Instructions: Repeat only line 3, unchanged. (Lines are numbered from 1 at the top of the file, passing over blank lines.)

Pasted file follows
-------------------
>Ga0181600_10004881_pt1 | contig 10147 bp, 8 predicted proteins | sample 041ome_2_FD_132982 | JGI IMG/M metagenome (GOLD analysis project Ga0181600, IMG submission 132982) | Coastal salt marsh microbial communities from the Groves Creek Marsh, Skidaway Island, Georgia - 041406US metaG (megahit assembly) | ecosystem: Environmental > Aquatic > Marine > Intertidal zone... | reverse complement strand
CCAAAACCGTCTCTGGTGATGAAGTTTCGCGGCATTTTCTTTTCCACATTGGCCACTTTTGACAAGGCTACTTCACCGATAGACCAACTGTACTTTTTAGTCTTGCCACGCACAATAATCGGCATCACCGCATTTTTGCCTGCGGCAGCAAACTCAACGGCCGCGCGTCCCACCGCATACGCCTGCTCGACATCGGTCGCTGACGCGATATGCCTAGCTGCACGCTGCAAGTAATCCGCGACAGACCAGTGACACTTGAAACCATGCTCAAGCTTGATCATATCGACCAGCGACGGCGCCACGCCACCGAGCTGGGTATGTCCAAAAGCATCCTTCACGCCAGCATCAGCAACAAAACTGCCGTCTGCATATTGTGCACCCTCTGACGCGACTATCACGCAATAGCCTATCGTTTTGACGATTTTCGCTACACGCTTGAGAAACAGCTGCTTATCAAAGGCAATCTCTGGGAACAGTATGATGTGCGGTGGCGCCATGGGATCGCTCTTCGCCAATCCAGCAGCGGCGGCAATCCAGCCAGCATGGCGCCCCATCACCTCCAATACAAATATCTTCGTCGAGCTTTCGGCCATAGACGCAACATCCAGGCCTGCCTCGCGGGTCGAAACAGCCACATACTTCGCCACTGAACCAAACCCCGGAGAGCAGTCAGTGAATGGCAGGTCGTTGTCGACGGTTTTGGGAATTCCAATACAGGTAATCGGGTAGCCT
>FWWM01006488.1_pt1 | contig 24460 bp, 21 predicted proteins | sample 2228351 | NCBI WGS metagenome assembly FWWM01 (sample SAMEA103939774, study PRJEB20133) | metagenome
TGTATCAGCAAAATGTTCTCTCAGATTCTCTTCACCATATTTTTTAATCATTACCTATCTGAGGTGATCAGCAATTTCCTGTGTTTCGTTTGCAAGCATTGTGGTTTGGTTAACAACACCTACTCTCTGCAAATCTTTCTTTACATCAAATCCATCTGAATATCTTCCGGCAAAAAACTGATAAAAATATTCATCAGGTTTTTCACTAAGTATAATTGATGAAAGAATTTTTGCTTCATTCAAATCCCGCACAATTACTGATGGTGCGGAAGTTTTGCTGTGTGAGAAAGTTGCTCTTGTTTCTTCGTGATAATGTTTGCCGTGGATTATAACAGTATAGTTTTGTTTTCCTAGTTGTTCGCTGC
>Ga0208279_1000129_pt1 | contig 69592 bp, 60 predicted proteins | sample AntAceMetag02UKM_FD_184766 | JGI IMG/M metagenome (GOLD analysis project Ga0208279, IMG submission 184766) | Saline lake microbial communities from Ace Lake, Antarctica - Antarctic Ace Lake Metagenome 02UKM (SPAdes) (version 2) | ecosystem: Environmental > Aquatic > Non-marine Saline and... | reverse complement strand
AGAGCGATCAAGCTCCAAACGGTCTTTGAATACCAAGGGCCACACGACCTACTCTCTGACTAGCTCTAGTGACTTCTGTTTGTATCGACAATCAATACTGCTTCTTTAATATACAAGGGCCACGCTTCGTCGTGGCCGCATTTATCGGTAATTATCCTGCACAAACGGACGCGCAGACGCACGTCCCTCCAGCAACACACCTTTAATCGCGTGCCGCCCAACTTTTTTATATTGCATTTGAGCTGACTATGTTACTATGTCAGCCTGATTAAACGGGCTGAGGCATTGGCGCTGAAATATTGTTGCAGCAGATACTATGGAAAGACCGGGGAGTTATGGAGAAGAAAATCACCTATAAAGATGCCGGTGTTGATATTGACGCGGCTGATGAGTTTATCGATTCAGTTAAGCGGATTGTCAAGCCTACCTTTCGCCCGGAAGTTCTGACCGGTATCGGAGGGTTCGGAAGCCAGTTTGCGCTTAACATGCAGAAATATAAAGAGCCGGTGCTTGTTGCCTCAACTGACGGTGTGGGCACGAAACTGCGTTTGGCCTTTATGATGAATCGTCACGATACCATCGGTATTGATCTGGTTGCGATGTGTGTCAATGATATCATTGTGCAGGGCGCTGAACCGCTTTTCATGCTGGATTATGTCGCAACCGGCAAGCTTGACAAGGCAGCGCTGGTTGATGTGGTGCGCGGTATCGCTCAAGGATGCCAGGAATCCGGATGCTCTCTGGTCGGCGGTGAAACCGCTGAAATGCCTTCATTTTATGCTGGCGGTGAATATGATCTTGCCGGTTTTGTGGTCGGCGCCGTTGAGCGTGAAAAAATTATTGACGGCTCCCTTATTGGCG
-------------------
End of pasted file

>FWWM01006488.1_pt1 | contig 24460 bp, 21 predicted proteins | sample 2228351 | NCBI WGS metagenome assembly FWWM01 (sample SAMEA103939774, study PRJEB20133) | metagenome